I stopped eating bread for a spell but not because of digestive issues but when I picked it back up I didn't have any issues from it. I have baked bread a time or two and sometimes use rye (cornmeal and rye rather than wheat and I use my blender to turn into flour), buckwheat (groats and sometimes the flour), oats (groats and still cut oats), whole wheat, all-purpose flour (Soft Red Winter Wheat--it is not bleached and comes from a local fifth or sixth generation mill). I am going to make my own sourdough soon (not sure yet of with what).

    I have some younger cousins on different sides of my family that have wheat sensitivities but I am not sure of exactly when they started having the problems nor why.

  • dipat2005dipat2005 Posts: 127 ✭✭✭

    My granddaughter needed to be grain free and my daughter made a lot of different grain free items for her daughter and for me. I have baked for several years with different flours making cookies, banana bread, muffins and biscuits. I lost 35 pounds during the time my daughter was baking and didn't even realize that I had lost weight at all. I am unable to eat any kind of corn and have a lot of food allergies as do some of my son's. In the last year I have found that flour tortillas don't seem to bother me but I am very curious about the einkorn flour and will be trying some. I have used some of the other flours in my baking-almond, brown and white rice flour, tapioca, buckwheat,and potato starch. I had a problem early on with molasses cookies and gluten free flours (I make my own flour). I have been able to use the same recipe and just change the flour but the Molasses cookie spices didn't compute that way. I had to use less spices and less molasses. The molasses, gluten free cookies turned out really well. My daughter took my failed batch to work and those people loved the cookies. My problem was that 1/2 cookie gave me a horrendous headache. Lesson learned. Everybody likes different things especially baked goods.

  • one.etteone.ette Posts: 58 ✭✭✭

    Hi Dianne,

    Interesting you should mention Inkorn flour. I had been using it for all my flour needs before I started the Low Carb lifestyle in October of 2018 and seemed to do fine with it. But a couple months ago I decided to make someone else some gravy with it and caved and had some myself also and afterwards I was really sick. Not sure exactly why, maybe because I had been off grains for about 9 months.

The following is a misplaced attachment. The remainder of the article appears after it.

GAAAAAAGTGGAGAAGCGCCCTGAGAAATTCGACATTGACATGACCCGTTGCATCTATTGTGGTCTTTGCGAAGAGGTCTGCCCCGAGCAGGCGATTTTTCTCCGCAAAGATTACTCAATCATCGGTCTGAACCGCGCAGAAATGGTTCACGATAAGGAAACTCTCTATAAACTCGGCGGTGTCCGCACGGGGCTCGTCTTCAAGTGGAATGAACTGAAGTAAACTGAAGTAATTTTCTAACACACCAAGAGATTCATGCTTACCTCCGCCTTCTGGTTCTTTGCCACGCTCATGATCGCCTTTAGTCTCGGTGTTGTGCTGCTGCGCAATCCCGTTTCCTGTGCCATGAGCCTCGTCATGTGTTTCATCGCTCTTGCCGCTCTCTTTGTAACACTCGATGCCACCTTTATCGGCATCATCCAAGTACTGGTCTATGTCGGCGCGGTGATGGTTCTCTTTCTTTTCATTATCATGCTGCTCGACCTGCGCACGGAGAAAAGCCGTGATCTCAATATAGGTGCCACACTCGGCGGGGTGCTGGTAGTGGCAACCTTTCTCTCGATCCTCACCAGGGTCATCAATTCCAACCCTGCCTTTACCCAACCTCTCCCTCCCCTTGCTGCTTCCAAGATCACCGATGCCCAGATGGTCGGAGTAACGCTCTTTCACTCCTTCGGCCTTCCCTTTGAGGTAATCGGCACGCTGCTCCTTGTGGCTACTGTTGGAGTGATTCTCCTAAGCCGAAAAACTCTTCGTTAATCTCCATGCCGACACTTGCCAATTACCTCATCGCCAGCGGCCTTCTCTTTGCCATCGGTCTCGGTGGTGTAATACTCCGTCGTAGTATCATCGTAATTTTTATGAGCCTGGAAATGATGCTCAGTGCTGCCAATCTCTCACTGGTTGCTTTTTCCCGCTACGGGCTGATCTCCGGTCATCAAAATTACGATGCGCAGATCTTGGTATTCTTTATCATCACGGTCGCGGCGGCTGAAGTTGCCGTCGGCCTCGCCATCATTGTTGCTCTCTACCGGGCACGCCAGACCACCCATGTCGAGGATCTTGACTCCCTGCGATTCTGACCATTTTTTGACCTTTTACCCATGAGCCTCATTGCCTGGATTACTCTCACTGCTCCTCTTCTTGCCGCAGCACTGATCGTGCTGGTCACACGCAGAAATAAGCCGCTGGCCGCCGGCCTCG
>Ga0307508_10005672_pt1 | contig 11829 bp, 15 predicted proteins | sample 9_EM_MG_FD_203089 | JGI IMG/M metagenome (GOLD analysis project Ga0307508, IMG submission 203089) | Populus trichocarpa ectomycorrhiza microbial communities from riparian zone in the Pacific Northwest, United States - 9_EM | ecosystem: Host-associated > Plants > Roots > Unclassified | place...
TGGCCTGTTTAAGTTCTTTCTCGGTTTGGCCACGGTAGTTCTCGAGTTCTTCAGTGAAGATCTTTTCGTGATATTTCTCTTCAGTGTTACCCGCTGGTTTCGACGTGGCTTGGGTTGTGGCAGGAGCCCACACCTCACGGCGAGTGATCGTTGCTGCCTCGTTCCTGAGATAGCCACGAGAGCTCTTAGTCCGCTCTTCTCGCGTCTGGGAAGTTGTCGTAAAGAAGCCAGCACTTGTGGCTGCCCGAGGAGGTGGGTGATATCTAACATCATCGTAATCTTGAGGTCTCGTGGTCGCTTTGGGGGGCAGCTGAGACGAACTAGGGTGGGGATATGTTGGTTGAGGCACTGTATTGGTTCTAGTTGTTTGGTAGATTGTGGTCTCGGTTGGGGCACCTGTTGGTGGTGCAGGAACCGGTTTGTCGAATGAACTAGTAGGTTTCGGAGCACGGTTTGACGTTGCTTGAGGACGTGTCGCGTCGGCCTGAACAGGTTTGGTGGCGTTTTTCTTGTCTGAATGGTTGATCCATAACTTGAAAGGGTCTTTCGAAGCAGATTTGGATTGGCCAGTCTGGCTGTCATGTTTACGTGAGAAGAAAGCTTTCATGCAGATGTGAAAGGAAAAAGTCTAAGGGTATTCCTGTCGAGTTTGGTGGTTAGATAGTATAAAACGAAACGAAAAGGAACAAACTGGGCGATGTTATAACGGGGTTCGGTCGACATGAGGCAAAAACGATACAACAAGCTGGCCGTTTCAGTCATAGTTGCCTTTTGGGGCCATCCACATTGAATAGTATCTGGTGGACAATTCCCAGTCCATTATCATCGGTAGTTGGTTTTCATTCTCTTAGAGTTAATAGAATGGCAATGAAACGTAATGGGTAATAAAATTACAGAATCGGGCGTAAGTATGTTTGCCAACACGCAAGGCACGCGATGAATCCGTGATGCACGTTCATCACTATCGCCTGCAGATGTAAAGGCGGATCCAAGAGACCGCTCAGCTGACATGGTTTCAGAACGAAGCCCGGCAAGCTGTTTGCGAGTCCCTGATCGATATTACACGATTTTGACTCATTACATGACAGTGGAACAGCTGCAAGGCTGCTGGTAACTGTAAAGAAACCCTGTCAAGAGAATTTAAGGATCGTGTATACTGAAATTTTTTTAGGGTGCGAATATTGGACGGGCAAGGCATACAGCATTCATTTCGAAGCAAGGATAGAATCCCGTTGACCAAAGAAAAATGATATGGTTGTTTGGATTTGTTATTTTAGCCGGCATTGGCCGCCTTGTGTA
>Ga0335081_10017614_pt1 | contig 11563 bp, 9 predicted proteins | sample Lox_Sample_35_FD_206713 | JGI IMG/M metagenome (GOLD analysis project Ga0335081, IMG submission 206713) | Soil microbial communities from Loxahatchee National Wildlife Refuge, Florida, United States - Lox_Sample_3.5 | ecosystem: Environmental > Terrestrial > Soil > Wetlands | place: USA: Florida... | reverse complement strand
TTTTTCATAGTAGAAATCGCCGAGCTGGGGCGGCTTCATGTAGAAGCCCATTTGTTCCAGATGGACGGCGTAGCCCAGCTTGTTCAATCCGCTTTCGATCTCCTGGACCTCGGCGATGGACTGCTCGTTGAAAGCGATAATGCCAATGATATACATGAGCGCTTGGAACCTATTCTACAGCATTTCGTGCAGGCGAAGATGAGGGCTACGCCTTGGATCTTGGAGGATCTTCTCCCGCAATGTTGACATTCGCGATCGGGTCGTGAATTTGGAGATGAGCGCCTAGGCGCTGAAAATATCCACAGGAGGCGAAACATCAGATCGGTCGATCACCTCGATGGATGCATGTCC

Good luck and happy grain free eating!

  • dipat2005dipat2005 Posts: 127 ✭✭✭

    Thank you for the information on einkorn flour. I know that sometimes different flours have bothered me. I have used gluten free flour and not eaten much in the way of breads and white flour for about 3 years. I have eaten wheat on occasion and noticed it sometimes bothers my arthritis and my digestive system. I will take this into consideration and eat it in moderation.

  • Obiora EObiora E Posts: 519 ✭✭✭✭

    @Dianne Petersen Last year I made some cakes using Chinese Chestnuts that were roasted and then ground in a blender. It made a really good, flavorful, and moist cake.

    This year I plan to harvest various hickory nuts, acorns, Black Walnuts, and do something similar. This too is another option for making baked goods not using wheat.

  • dipat2005dipat2005 Posts: 127 ✭✭✭

    @Obiora E Thank you for the information on the nut flour. How exciting! Do you mix them all together or use them separately?

  • harpianoharpiano Posts: 13 ✭✭✭

    Personally I question the grain free concept. If you go organic, sprout your wheat, or even use ancient grains like einkorn or the like; you can make organic sourdough bread. It is healthy, doesn't upset the microbiome. It actually is food for the large intestine buglies just like beans are. Modern typical store bought bread is loaded with chemicals, made in about 2 hours; versus sourdough that takes around 24 or more hours to develop. In this process, the wheat is transformed from the sourdough bacterias into a digestible food for us! Try it and get rid of all inorganic flours and see what you find. I'd like to hear how it goes! Julie